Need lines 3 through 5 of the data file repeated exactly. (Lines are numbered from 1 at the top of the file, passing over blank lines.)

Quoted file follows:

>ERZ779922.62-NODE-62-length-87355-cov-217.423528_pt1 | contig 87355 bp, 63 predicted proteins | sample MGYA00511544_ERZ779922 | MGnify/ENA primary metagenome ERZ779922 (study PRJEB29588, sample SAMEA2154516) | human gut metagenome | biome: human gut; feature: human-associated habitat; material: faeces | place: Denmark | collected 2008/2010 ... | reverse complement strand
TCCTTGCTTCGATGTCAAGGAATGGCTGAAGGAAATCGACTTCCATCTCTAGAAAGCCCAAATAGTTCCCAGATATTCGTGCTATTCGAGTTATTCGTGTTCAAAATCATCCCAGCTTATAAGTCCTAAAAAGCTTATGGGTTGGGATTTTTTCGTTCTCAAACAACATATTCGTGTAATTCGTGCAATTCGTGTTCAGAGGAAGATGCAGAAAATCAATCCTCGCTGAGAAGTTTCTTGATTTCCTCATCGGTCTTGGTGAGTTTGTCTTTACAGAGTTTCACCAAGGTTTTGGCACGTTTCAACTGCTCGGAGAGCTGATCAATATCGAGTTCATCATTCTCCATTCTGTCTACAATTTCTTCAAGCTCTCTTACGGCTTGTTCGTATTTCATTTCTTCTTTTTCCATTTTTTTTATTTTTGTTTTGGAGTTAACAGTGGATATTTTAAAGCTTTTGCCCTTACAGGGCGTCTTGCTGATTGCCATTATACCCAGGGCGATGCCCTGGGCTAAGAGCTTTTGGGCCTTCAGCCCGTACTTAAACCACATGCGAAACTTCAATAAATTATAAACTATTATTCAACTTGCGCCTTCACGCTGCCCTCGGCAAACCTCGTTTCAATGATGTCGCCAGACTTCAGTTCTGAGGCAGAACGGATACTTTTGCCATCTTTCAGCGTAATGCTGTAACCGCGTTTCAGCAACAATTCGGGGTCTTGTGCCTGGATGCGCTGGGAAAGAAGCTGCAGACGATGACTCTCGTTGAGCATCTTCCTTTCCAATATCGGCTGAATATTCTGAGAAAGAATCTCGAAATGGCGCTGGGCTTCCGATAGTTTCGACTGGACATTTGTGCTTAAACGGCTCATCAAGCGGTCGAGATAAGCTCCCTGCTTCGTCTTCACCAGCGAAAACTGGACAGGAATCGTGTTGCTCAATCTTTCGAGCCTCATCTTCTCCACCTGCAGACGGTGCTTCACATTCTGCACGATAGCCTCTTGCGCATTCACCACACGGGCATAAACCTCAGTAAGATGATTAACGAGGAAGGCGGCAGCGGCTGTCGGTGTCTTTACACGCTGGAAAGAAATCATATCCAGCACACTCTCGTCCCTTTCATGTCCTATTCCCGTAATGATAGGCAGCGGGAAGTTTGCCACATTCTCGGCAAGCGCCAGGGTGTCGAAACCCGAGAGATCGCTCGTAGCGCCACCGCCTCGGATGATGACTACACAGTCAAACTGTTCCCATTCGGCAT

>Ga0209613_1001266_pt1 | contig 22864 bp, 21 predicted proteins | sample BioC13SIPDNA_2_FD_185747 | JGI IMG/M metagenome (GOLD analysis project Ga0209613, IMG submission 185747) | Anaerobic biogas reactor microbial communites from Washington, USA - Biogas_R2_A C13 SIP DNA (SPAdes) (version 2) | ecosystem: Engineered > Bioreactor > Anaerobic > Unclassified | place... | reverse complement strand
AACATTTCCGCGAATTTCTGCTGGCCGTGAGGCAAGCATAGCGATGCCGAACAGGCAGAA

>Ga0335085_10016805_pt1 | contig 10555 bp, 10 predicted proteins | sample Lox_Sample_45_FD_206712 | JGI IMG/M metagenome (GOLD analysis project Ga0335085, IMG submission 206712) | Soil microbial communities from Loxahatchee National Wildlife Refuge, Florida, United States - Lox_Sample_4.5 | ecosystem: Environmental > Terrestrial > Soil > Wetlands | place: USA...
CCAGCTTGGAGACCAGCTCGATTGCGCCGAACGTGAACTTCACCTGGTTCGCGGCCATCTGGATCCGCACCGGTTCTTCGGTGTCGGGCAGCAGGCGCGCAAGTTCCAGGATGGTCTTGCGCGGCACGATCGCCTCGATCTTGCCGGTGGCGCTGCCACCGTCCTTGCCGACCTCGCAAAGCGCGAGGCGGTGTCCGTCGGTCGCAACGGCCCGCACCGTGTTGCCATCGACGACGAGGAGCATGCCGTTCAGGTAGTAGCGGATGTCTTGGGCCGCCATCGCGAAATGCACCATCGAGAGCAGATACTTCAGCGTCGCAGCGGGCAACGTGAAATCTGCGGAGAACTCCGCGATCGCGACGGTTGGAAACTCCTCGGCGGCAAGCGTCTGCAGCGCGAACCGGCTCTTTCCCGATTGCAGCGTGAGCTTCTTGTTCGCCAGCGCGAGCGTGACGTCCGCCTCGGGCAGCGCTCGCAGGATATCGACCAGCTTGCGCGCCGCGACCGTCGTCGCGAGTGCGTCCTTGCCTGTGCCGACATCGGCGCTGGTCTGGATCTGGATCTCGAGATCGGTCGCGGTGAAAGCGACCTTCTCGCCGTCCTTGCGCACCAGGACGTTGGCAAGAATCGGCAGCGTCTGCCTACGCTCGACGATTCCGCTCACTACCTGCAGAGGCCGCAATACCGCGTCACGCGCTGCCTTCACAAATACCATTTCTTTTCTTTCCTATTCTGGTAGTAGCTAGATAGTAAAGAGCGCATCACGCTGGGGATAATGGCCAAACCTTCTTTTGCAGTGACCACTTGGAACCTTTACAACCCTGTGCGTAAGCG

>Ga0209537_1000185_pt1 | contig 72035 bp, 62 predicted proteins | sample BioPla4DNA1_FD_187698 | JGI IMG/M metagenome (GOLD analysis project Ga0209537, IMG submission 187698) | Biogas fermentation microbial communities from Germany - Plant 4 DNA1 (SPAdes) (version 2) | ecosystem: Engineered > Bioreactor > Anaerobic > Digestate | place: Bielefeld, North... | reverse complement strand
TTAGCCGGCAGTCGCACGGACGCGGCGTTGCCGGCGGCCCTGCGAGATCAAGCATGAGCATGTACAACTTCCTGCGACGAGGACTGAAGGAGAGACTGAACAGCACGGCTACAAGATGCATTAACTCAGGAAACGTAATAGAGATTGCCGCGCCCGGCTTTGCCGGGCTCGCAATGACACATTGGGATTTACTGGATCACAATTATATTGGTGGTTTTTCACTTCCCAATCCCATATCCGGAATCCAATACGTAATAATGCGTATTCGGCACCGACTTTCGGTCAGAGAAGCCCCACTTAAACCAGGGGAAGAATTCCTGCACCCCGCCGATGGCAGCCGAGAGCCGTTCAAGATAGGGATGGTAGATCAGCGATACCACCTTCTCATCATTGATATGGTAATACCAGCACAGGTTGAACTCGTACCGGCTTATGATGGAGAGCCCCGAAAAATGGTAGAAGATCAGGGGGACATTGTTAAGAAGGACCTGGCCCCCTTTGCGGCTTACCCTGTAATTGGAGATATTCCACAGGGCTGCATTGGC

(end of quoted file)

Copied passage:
>Ga0209613_1001266_pt1 | contig 22864 bp, 21 predicted proteins | sample BioC13SIPDNA_2_FD_185747 | JGI IMG/M metagenome (GOLD analysis project Ga0209613, IMG submission 185747) | Anaerobic biogas reactor microbial communites from Washington, USA - Biogas_R2_A C13 SIP DNA (SPAdes) (version 2) | ecosystem: Engineered > Bioreactor > Anaerobic > Unclassified | place... | reverse complement strand
AACATTTCCGCGAATTTCTGCTGGCCGTGAGGCAAGCATAGCGATGCCGAACAGGCAGAA

>Ga0335085_10016805_pt1 | contig 10555 bp, 10 predicted proteins | sample Lox_Sample_45_FD_206712 | JGI IMG/M metagenome (GOLD analysis project Ga0335085, IMG submission 206712) | Soil microbial communities from Loxahatchee National Wildlife Refuge, Florida, United States - Lox_Sample_4.5 | ecosystem: Environmental > Terrestrial > Soil > Wetlands | place: USA...